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ACLU: Investigate Tampa police for revealing woman’s personal information

The organization says police personnel may broken the law by releasing the personal information of a Black woman after her encounter with a Tampa officer went viral. However, she was not arrested.
A Tampa police officer held his pistol on a motorist and her passenger for more than four minutes on June 18 while waiting for backup. He pulled them over to investigate a report of a stolen vehicle, but the driver recorded her own video that soon went viral.
A Tampa police officer held his pistol on a motorist and her passenger for more than four minutes on June 18 while waiting for backup. He pulled them over to investigate a report of a stolen vehicle, but the driver recorded her own video that soon went viral. [ Tampa Police Department ]
Published Jul. 2, 2020
Updated Jul. 2, 2020

TAMPA — The American Civil Liberties Union of Florida is calling for an investigation of the Tampa Police Department for publicizing the personal information of a Black woman that was captured on body-camera video released last month.

The organization sent a letter to Hillsborough State Attorney Andrew Warren on Thursday, calling for his office to investigate whether police personnel broke the law by publishing Joneshia Wilkerson’s personal information “for the purpose of causing her substantial emotional distress without a legitimate purpose.”

The video was recorded on June 18, when Wilkerson was pulled over by a Tampa police officer investigating a report of a stolen car. The 23-year-old recorded a cell phone video of the encounter. In it an officer drew his weapon and aimed it toward the car, which she said left her fearing for her life.

“You know it’s not an exaggeration to say that Ms. Wilkerson, at that point, became afraid of becoming the latest Black American to be killed by a white officer,” the ACLU’s letter says.

Related: Videos from driver, body cam show two views of Tampa cop pulling his gun

The Tampa Police Department then posted a video of the incident recorded by an officer’s body-worn camera. In that video, Wilkerson gave her full name, address and phone number to the officer. She was not arrested and was freed — but police did not delete her identifying information from the video.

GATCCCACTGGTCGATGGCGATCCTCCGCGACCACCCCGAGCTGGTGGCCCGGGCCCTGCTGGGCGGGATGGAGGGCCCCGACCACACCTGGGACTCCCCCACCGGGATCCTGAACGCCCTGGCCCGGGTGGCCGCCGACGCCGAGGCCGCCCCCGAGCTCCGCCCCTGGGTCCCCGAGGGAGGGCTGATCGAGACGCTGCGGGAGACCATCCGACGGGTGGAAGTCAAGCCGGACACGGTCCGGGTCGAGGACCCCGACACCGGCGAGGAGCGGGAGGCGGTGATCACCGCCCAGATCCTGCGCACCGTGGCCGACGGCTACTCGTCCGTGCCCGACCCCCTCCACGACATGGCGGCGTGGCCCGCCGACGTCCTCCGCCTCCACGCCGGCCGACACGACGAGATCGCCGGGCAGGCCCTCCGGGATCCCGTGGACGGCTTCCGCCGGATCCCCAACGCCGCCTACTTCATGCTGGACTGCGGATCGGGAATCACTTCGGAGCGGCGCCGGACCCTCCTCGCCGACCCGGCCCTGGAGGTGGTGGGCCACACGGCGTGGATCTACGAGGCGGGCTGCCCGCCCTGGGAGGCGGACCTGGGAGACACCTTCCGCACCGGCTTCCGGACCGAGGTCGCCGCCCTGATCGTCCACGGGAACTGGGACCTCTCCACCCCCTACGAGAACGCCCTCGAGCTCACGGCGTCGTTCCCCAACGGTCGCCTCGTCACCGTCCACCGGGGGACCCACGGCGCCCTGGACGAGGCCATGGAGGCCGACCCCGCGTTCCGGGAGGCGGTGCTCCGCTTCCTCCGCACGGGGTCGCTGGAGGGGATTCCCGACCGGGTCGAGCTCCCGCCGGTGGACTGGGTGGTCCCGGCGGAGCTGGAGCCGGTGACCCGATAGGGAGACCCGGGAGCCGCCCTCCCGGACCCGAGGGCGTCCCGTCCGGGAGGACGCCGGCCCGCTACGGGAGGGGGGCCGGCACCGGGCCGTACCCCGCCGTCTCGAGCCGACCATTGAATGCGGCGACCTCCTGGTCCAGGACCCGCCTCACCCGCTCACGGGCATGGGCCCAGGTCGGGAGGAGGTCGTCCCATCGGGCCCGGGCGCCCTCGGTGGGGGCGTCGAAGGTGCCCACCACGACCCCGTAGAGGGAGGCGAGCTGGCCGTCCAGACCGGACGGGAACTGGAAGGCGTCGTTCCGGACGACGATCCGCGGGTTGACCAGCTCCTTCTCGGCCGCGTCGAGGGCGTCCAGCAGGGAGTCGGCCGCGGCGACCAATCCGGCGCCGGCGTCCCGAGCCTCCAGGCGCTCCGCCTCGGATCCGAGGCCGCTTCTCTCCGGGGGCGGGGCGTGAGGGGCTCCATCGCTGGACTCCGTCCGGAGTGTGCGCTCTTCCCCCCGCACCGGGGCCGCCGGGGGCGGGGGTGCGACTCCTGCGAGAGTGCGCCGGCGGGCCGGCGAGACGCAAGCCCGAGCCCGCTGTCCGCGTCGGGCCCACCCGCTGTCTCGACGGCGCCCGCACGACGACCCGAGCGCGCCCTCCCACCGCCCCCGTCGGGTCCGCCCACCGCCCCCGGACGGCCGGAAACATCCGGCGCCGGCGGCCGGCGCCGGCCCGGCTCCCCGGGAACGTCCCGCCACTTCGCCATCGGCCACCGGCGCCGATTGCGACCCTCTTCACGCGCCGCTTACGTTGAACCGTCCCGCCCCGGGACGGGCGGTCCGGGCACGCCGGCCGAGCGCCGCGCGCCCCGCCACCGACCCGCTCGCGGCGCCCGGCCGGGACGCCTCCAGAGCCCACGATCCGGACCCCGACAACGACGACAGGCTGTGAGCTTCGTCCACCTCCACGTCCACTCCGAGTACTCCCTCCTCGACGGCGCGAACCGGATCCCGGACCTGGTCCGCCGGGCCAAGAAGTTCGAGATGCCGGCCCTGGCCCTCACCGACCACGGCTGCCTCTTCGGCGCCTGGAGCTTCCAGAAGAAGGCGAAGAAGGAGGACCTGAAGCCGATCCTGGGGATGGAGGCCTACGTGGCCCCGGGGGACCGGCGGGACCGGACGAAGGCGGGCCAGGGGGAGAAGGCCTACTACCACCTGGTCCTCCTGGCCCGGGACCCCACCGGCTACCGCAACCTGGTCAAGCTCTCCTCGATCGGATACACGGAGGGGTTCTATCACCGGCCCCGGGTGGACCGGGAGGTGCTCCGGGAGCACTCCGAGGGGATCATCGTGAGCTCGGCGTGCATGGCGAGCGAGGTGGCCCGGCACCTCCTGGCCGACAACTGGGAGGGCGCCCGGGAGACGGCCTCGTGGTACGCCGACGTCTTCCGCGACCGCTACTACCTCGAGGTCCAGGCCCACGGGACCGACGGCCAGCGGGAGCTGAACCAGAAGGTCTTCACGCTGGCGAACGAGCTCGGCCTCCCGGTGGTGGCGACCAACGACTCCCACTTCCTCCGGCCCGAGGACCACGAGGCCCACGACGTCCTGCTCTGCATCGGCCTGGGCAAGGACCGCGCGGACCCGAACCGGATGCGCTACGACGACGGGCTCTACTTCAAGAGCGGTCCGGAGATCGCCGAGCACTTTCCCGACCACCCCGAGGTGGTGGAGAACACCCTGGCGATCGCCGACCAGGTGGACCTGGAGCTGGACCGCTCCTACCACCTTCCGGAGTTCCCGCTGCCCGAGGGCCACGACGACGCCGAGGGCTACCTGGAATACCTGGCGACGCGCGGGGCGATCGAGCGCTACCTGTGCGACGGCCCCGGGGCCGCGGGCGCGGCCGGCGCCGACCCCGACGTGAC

However, the personal information of a woman who was riding with Wilkerson, and who was also not arrested, was removed.

When the Tampa Bay Times asked why the department did not delete the personal information of someone who was not arrested, Tampa police spokesperson Jamel Laneè gave this response on June 22: “Her information is public record.”

The department did not respond to further questions, saying the incident was the subject of an internal investigation. The Tampa Bay Times had posted a shorter version of the video.

Wilkerson said she received threatening phone calls and moved to a hotel after her personal information and cell phone number were published. The department later deleted the video.

When the Times asked Laneè why it was removed, she gave this response on June 29: “I had a conversation with Wilkerson. Chief (Brian) Dugan asked that we take the video down ... nothing more, nothing less.”

Wilkerson declined to comment on Thursday.

The Tampa Police Department first said it released the body-camera video to “combat the false narrative of police brutality being presented on social media” after Wilkerson posted her own video of the incident.

Wilkerson, an Army Reservist, said she had borrowed the car from a friend. Her video, which has since been removed, was viewed more than 45,000 times on social media.

The ACLU said comments about the incident made by Tampa police Chief Brian Dugan at a June 22 new conference, could be interpreted as attempting to intimidate Wilkerson.

Shortly after commenting on the incident, he said: “I want the good people who support the police to start stepping up. I need them to step up and support the cops.”

Related: ‘The officers feel like they can’t win’: Tampa chief responds to police criticism

The ACLU wrote that “the moment he made this statement, Ms. Wilkerson’s personal information was still publicly available on TPD’s YouTube page, meaning some members of the public who may have interpreted Chief Dugan’s comments as a call to action — potentially violence — could have still acted against her.”

The organization also noted that: “Someone had to have deliberately made the decision to redact the other individuals’ information from the video but to leave Ms. Wilkerson’s name, date of birth, home phone number, and home address on YouTube for absolutely anyone to see ...”

“The timing... suggests that TPD published Ms. Wilkerson’s personal information, when they knew that it would cause her to receive harassment and threats, to retaliate against her for publishing a video of an officer raising his gun to her and for initiating an internal-affairs complaint.”

The decision not to remove Wilkerson’s personal information from the video before it was made public, according to the ACLU, could violate a statute that prohibits using someone’s personal information without their consent to harass them.